Learning games have been the subject of extensive research during the previous ten years. Recently, some researchers finished meta-analyses that compiled all the available data to determine the current trends. A study of 694 K–8 teachers by the Joan Ganz Cooney Center that focused on the use of digital games in the classroom was also completed. The research results from these and other current studies are summarized below, and we at Filament Games want to share what educates and motivates us!
Games have value
Games can help all kids, but they can especially help those who need it the most.
In 57 research, including games into lessons was more successful than utilizing other educational approaches (SD .33). Playing a game increased intrapersonal and interpersonal outcomes in addition to cognitive learning outcomes. Games aid in the retention of what pupils have learnt, according to researchers looking at other studies’ collections.
In a poll conducted by the Joan Ganz Cooney Center, teachers felt that games gave lower-performing pupils the greatest benefit and increased engagement. Nearly all of the teachers questioned (47%) claimed that low-performing students benefited the most from games in their classrooms, and 65% claimed that low-performing students were more engaged with the material as a whole when it was presented as a game. 55 percent of teachers reported that games motivated their less-motivated kids more.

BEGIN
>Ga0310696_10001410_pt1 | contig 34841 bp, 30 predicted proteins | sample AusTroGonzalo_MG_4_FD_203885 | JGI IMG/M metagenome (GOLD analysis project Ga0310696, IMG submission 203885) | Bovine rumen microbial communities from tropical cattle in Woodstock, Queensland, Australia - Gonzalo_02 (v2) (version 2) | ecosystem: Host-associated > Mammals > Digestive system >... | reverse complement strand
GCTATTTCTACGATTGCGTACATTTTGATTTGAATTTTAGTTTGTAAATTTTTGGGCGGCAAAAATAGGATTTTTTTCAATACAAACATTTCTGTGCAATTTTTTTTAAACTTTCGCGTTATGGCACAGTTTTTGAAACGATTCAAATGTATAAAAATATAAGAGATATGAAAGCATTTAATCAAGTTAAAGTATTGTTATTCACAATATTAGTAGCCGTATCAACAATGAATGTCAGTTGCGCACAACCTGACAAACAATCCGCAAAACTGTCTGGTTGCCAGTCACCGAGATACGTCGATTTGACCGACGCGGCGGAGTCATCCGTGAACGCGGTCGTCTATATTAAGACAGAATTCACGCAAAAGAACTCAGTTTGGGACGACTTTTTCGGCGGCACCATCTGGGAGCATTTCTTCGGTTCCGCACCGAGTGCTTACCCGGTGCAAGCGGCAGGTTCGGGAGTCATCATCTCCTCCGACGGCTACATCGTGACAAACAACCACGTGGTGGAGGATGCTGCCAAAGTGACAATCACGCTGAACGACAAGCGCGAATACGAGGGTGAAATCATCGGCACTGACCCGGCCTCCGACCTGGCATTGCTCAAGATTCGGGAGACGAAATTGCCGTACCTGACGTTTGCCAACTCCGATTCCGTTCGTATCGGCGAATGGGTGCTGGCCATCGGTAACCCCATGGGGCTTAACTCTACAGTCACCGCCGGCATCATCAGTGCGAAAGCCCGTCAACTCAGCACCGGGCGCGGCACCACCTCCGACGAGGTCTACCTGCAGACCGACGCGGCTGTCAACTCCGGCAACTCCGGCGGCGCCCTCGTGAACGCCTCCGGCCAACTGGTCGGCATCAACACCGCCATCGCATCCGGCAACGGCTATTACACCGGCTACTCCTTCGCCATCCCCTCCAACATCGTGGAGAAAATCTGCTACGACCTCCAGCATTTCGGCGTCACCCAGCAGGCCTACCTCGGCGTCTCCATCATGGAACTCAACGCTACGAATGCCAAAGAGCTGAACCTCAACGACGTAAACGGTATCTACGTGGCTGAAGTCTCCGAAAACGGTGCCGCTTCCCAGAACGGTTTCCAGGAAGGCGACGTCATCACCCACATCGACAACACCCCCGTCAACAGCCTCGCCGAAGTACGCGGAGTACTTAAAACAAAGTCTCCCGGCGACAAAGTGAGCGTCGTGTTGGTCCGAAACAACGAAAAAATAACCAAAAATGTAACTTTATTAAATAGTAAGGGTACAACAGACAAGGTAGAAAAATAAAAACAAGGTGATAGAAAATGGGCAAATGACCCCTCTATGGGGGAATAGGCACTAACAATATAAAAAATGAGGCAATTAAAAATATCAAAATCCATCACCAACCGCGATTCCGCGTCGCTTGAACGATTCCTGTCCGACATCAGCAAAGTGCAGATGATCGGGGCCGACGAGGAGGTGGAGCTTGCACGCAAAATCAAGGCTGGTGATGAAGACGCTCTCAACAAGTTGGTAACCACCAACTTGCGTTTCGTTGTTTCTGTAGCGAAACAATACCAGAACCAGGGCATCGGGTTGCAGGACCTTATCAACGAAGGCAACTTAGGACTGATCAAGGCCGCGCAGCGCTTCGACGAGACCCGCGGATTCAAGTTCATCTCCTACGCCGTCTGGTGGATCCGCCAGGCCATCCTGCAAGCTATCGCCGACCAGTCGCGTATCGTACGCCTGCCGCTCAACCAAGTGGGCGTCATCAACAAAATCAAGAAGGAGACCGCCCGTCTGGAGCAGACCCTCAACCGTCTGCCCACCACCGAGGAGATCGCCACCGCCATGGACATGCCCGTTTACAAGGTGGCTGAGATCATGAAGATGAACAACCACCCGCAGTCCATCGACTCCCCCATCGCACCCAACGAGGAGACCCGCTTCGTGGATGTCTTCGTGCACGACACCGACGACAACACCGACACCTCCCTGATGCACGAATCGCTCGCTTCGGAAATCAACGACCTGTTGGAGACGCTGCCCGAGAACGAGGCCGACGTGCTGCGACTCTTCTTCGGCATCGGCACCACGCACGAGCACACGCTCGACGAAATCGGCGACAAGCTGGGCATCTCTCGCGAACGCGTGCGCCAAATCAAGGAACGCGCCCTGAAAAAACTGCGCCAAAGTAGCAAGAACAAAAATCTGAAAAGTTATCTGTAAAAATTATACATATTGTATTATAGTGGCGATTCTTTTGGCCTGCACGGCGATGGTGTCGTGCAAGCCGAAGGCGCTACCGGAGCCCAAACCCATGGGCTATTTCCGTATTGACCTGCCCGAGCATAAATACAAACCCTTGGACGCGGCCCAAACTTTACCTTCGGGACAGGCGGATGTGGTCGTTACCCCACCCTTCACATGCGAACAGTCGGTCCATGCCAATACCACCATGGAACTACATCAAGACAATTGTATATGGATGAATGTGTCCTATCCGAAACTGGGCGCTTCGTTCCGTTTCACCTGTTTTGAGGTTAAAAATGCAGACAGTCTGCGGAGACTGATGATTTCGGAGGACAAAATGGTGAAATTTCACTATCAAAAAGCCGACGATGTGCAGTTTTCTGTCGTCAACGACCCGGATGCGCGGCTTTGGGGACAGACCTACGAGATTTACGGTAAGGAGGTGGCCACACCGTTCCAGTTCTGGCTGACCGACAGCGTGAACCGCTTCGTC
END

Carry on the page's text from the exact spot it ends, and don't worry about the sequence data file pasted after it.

Design is crucial
The extent to which students profit from a game depends on both the design of the game and the courses that use it in the curriculum, even though the benefits of utilizing games have been well shown.
In 20 trials, Clark et al2014 .’s meta-analysis found that students who played games with learning theory-informed design enhancements outperformed those who played the identical games in their normal form (SD .37). Even though many games allow students to practice a skill numerous times within a single play session, in studies when students were allowed to play a game more than once, learning outcomes were much higher when students played multiple times. This shows that it’s crucial to pick educational games and include them into courses in a way that allows students to reflect on and apply what they’re learning in between gameplay periods.